What Storage Should I Get for Gaming PC?

So you’re looking to build a gaming PC and you’re wondering which storage options are the best. You probably heard of HDDs, SDDs, and NVME drives and you’re not sure which one is the best for games.

With modern video games requiring more and more storage, you might be struggling to keep up with the demands. Certain games, such as the new Modern Warfare, can take up to 180 GB of storage!

In this article, you’ll not only learn which hard drive offers the best performance but also some practical about video game storage issues. When you’re done, you’ll know exactly what storage you should get for a gaming PC.

The Best Storage for Gaming PCs:

The best type of storage that you should get for a gaming PC is an SSD and an HDD. SSDs are much faster than HDDs, which make them great for the operating system and certain games, while HDDs offer cheap bulk storage.

SSDs not only dramatically improve the responsiveness of your operating system but also cut down video game loading time. I recommend getting an SSD, ideally in the 500GB to 1,000GB range combined with at least 2 TB of HDD storage.

The reason I recommend combining two hard drives is that you have one fast drive for important tasks and a slower one for longterm storage. I recommend getting either one SSD or NVME drive for your operating system, and then one or two hard drives for documents and other files.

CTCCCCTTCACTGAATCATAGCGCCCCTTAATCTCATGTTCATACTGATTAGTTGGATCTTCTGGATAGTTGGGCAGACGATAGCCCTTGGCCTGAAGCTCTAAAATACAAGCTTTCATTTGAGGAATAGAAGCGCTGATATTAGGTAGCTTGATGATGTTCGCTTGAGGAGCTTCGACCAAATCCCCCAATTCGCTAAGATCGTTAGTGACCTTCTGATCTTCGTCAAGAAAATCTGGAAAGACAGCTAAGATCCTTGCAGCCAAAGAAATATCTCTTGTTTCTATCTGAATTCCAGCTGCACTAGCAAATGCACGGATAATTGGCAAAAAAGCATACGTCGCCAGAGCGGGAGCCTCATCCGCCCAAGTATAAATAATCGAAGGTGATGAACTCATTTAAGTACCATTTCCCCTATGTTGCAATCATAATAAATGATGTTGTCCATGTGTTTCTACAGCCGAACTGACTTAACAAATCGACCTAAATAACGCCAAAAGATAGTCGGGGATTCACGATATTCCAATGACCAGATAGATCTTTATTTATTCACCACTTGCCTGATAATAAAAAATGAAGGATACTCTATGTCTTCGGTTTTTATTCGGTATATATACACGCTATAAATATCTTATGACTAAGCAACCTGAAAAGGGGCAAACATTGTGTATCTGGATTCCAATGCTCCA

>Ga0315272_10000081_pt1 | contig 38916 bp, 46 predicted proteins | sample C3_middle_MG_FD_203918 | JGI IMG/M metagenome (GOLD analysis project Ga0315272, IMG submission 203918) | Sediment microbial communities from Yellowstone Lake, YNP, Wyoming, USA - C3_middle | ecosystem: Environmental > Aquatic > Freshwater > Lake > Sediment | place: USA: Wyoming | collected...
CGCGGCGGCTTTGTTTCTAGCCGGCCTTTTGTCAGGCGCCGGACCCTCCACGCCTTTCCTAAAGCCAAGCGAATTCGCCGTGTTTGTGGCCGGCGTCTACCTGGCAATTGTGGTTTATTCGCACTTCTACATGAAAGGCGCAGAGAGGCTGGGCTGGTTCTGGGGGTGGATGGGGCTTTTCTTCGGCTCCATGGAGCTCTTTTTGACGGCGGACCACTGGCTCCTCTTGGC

You can also move the games that you don’t play very often to your slower drives to free up space on the faster one. Most platforms like Steam allow you to move game installations in a few clicks. Likewise, if a game on your HDD is having issues, such as stuttering or long load times, then moving it over to the SSD is a good idea.

Do Hard Drives Improve Framerate?

The type of storage you use won’t increase the framerate of games. If you’re getting choppy performance on a video game, chances are changing your hard drive won’t solve the problem.

If you’re getting a low framerate, the problem is probably with either your graphics card or CPU, one of which is under the minimum hardware requirements for the game, or maybe both of them are.

Modern games require significant hardware to process all the effects, so it’s best to take a look at the hardware requirements before you buy the game. Most games rely heavily on the graphics card, so that’s the most important piece of hardware for games.

Why Do You Need a Fast Hard Drive for Games?

Having said that, it’s a good idea to use a fast hard drive, such as an SSD or NVME for games because it makes in-game load time much faster. These hard drives have much faster read and write rates than regular spinning hard drives, which means they can load files in a matter of seconds.

If your favourite game is open-world with large levels (models, textures, etc) getting an SSD or NVME drive will greatly cut down the time that you spend looking at loading screens, so you can spend more time playing the game.

Games like GTA V will really benefit from an SSD drive. In some cases, problems like random frame rate drops and stutters can be solved by moving the game files from an HDD to an SSD or other fast drive.